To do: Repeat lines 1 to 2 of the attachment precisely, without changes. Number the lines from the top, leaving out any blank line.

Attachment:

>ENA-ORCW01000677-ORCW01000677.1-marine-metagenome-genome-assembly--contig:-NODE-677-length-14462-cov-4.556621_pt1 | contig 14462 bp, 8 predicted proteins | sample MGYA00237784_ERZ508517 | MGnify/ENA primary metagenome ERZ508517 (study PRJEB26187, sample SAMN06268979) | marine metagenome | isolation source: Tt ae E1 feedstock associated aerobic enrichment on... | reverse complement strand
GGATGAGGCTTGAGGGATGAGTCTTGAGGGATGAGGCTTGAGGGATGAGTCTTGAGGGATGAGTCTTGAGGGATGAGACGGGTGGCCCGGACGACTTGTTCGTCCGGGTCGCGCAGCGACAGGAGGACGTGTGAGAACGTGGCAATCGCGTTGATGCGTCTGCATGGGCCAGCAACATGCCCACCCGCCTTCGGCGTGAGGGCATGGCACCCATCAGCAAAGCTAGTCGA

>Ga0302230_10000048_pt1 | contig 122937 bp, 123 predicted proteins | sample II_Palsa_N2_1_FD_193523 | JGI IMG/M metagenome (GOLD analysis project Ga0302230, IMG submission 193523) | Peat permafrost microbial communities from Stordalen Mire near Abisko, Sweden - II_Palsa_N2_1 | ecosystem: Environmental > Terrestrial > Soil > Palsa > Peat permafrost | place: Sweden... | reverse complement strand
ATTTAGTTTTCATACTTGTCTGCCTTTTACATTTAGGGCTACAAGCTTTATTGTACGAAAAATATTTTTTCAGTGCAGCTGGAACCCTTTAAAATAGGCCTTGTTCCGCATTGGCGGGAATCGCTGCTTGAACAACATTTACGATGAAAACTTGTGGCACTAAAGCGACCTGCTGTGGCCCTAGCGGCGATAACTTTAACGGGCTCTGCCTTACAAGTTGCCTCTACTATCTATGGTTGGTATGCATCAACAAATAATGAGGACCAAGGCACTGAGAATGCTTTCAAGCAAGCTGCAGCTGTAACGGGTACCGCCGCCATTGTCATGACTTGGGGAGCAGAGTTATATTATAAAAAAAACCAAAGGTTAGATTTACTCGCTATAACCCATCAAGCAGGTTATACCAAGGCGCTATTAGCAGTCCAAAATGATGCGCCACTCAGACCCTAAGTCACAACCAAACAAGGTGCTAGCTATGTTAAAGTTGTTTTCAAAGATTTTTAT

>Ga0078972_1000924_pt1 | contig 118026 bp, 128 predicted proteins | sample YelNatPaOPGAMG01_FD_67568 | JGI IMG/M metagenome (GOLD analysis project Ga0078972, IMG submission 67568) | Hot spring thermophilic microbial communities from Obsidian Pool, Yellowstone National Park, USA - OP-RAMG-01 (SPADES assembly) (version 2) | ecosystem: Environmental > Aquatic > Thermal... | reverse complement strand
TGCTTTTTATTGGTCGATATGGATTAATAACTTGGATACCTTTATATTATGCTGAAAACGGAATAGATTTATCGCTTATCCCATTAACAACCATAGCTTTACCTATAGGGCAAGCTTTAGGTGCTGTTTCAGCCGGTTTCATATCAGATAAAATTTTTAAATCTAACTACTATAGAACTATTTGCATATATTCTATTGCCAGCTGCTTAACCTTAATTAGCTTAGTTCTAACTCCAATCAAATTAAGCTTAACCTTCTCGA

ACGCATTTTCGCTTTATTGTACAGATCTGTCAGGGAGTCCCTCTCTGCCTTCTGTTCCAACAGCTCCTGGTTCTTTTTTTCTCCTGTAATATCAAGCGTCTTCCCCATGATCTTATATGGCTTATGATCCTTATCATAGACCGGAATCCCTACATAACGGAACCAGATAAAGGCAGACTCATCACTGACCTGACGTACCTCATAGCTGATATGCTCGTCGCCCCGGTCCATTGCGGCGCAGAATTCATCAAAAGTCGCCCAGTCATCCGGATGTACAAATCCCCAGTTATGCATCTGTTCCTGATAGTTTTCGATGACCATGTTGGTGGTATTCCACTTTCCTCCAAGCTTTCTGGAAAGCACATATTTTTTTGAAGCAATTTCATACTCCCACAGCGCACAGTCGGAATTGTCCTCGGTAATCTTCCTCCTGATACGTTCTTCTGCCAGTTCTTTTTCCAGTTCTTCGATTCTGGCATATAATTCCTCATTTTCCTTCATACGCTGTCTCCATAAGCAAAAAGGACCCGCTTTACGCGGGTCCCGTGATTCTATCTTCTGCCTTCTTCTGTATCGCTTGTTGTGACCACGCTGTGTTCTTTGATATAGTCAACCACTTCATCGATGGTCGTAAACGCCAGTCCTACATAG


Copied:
>ENA-ORCW01000677-ORCW01000677.1-marine-metagenome-genome-assembly--contig:-NODE-677-length-14462-cov-4.556621_pt1 | contig 14462 bp, 8 predicted proteins | sample MGYA00237784_ERZ508517 | MGnify/ENA primary metagenome ERZ508517 (study PRJEB26187, sample SAMN06268979) | marine metagenome | isolation source: Tt ae E1 feedstock associated aerobic enrichment on... | reverse complement strand
GGATGAGGCTTGAGGGATGAGTCTTGAGGGATGAGGCTTGAGGGATGAGTCTTGAGGGATGAGTCTTGAGGGATGAGACGGGTGGCCCGGACGACTTGTTCGTCCGGGTCGCGCAGCGACAGGAGGACGTGTGAGAACGTGGCAATCGCGTTGATGCGTCTGCATGGGCCAGCAACATGCCCACCCGCCTTCGGCGTGAGGGCATGGCACCCATCAGCAAAGCTAGTCGA